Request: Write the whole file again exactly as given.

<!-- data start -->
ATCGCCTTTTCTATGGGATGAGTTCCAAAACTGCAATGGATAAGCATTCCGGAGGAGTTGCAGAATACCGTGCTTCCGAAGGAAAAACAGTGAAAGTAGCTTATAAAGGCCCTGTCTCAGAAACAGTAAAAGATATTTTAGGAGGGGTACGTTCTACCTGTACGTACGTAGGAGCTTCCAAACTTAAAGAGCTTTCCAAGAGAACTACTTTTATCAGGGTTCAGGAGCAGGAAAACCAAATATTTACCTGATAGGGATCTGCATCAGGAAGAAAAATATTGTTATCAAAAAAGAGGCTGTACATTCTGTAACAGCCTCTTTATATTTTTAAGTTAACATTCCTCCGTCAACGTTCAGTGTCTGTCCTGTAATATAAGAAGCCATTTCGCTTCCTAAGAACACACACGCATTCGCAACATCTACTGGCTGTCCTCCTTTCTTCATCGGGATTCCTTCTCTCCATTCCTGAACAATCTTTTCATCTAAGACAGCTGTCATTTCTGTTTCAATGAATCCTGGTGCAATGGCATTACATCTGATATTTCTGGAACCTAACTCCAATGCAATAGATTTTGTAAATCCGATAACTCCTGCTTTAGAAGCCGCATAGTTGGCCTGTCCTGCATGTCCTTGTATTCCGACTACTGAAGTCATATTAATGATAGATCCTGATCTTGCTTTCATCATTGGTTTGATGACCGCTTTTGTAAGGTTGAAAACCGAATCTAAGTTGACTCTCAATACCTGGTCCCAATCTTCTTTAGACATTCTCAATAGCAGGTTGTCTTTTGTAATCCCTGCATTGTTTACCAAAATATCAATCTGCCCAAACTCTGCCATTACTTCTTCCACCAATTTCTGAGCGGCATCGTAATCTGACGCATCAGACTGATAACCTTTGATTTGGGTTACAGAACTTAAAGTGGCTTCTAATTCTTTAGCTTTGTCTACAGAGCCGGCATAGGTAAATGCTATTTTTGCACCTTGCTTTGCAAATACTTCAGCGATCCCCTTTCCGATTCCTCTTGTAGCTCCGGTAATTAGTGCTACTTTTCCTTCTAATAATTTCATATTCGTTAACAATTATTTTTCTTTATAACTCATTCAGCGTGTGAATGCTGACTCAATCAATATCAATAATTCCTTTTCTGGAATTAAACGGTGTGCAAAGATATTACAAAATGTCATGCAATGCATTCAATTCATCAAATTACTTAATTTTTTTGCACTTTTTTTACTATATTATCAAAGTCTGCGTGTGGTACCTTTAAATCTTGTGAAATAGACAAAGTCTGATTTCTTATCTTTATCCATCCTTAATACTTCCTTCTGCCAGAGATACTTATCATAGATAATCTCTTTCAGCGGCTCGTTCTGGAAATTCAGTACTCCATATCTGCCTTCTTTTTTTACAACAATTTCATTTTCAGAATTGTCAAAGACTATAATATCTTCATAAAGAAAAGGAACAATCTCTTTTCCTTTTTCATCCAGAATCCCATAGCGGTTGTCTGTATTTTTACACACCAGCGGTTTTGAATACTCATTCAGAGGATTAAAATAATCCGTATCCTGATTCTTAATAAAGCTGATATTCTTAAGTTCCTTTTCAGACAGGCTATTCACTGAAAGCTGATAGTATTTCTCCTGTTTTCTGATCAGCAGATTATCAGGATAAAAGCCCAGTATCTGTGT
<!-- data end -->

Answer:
ATCGCCTTTTCTATGGGATGAGTTCCAAAACTGCAATGGATAAGCATTCCGGAGGAGTTGCAGAATACCGTGCTTCCGAAGGAAAAACAGTGAAAGTAGCTTATAAAGGCCCTGTCTCAGAAACAGTAAAAGATATTTTAGGAGGGGTACGTTCTACCTGTACGTACGTAGGAGCTTCCAAACTTAAAGAGCTTTCCAAGAGAACTACTTTTATCAGGGTTCAGGAGCAGGAAAACCAAATATTTACCTGATAGGGATCTGCATCAGGAAGAAAAATATTGTTATCAAAAAAGAGGCTGTACATTCTGTAACAGCCTCTTTATATTTTTAAGTTAACATTCCTCCGTCAACGTTCAGTGTCTGTCCTGTAATATAAGAAGCCATTTCGCTTCCTAAGAACACACACGCATTCGCAACATCTACTGGCTGTCCTCCTTTCTTCATCGGGATTCCTTCTCTCCATTCCTGAACAATCTTTTCATCTAAGACAGCTGTCATTTCTGTTTCAATGAATCCTGGTGCAATGGCATTACATCTGATATTTCTGGAACCTAACTCCAATGCAATAGATTTTGTAAATCCGATAACTCCTGCTTTAGAAGCCGCATAGTTGGCCTGTCCTGCATGTCCTTGTATTCCGACTACTGAAGTCATATTAATGATAGATCCTGATCTTGCTTTCATCATTGGTTTGATGACCGCTTTTGTAAGGTTGAAAACCGAATCTAAGTTGACTCTCAATACCTGGTCCCAATCTTCTTTAGACATTCTCAATAGCAGGTTGTCTTTTGTAATCCCTGCATTGTTTACCAAAATATCAATCTGCCCAAACTCTGCCATTACTTCTTCCACCAATTTCTGAGCGGCATCGTAATCTGACGCATCAGACTGATAACCTTTGATTTGGGTTACAGAACTTAAAGTGGCTTCTAATTCTTTAGCTTTGTCTACAGAGCCGGCATAGGTAAATGCTATTTTTGCACCTTGCTTTGCAAATACTTCAGCGATCCCCTTTCCGATTCCTCTTGTAGCTCCGGTAATTAGTGCTACTTTTCCTTCTAATAATTTCATATTCGTTAACAATTATTTTTCTTTATAACTCATTCAGCGTGTGAATGCTGACTCAATCAATATCAATAATTCCTTTTCTGGAATTAAACGGTGTGCAAAGATATTACAAAATGTCATGCAATGCATTCAATTCATCAAATTACTTAATTTTTTTGCACTTTTTTTACTATATTATCAAAGTCTGCGTGTGGTACCTTTAAATCTTGTGAAATAGACAAAGTCTGATTTCTTATCTTTATCCATCCTTAATACTTCCTTCTGCCAGAGATACTTATCATAGATAATCTCTTTCAGCGGCTCGTTCTGGAAATTCAGTACTCCATATCTGCCTTCTTTTTTTACAACAATTTCATTTTCAGAATTGTCAAAGACTATAATATCTTCATAAAGAAAAGGAACAATCTCTTTTCCTTTTTCATCCAGAATCCCATAGCGGTTGTCTGTATTTTTACACACCAGCGGTTTTGAATACTCATTCAGAGGATTAAAATAATCCGTATCCTGATTCTTAATAAAGCTGATATTCTTAAGTTCCTTTTCAGACAGGCTATTCACTGAAAGCTGATAGTATTTCTCCTGTTTTCTGATCAGCAGATTATCAGGATAAAAGCCCAGTATCTGTGT